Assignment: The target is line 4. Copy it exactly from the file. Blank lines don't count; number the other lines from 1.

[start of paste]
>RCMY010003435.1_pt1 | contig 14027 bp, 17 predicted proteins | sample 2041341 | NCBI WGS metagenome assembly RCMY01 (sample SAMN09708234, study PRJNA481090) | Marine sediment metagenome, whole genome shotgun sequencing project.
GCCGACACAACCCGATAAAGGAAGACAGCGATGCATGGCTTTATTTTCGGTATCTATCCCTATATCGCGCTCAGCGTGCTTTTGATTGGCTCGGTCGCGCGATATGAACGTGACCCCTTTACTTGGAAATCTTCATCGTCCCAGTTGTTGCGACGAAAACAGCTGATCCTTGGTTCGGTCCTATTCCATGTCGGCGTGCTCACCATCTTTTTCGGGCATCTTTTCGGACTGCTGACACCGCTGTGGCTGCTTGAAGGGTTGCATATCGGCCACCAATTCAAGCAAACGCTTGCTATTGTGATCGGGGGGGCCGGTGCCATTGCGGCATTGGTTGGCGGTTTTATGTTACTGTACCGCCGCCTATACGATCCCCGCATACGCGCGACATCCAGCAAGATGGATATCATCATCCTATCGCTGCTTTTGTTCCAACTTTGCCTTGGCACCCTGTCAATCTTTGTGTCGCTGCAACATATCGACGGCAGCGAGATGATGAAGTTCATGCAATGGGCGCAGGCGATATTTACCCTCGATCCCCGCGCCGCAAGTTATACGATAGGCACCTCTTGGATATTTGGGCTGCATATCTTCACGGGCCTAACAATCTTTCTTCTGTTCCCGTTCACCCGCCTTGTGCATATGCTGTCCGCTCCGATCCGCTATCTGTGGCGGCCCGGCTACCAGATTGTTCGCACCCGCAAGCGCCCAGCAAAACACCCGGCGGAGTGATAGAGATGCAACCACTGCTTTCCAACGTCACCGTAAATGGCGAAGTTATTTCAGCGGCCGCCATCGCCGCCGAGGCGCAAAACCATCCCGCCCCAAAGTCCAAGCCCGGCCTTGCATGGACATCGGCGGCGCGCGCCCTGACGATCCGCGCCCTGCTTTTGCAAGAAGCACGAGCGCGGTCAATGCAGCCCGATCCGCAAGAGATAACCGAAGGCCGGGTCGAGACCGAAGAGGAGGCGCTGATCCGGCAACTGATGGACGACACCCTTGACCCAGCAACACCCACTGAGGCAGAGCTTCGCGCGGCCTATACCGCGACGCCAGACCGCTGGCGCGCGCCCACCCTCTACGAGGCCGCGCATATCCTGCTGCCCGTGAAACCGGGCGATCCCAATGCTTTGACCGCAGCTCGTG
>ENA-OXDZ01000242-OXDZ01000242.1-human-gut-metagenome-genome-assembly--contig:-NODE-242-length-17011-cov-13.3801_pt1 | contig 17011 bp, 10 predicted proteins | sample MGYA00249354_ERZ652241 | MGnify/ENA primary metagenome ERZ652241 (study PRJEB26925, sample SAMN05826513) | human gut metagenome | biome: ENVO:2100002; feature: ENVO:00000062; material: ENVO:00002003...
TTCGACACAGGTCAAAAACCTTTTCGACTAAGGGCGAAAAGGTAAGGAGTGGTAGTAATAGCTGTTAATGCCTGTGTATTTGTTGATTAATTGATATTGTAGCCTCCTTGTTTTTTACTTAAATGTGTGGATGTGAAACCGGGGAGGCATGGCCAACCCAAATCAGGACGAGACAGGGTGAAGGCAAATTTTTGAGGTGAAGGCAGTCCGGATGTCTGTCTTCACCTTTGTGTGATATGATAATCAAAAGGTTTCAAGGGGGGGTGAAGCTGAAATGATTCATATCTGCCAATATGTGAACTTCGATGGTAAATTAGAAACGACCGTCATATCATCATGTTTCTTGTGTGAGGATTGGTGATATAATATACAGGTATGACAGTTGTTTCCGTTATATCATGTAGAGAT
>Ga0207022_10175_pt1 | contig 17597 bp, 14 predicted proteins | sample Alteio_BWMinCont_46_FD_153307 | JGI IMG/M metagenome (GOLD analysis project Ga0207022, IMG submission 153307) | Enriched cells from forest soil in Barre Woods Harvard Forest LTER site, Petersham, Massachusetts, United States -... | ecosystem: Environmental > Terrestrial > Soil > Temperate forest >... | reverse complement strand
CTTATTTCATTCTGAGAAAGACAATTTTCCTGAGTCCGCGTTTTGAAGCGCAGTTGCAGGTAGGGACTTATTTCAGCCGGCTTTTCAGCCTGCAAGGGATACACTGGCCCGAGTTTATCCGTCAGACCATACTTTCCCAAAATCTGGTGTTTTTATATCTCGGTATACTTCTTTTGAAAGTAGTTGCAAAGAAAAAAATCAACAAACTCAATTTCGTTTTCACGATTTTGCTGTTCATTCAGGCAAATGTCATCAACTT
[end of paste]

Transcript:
TTCGACACAGGTCAAAAACCTTTTCGACTAAGGGCGAAAAGGTAAGGAGTGGTAGTAATAGCTGTTAATGCCTGTGTATTTGTTGATTAATTGATATTGTAGCCTCCTTGTTTTTTACTTAAATGTGTGGATGTGAAACCGGGGAGGCATGGCCAACCCAAATCAGGACGAGACAGGGTGAAGGCAAATTTTTGAGGTGAAGGCAGTCCGGATGTCTGTCTTCACCTTTGTGTGATATGATAATCAAAAGGTTTCAAGGGGGGGTGAAGCTGAAATGATTCATATCTGCCAATATGTGAACTTCGATGGTAAATTAGAAACGACCGTCATATCATCATGTTTCTTGTGTGAGGATTGGTGATATAATATACAGGTATGACAGTTGTTTCCGTTATATCATGTAGAGAT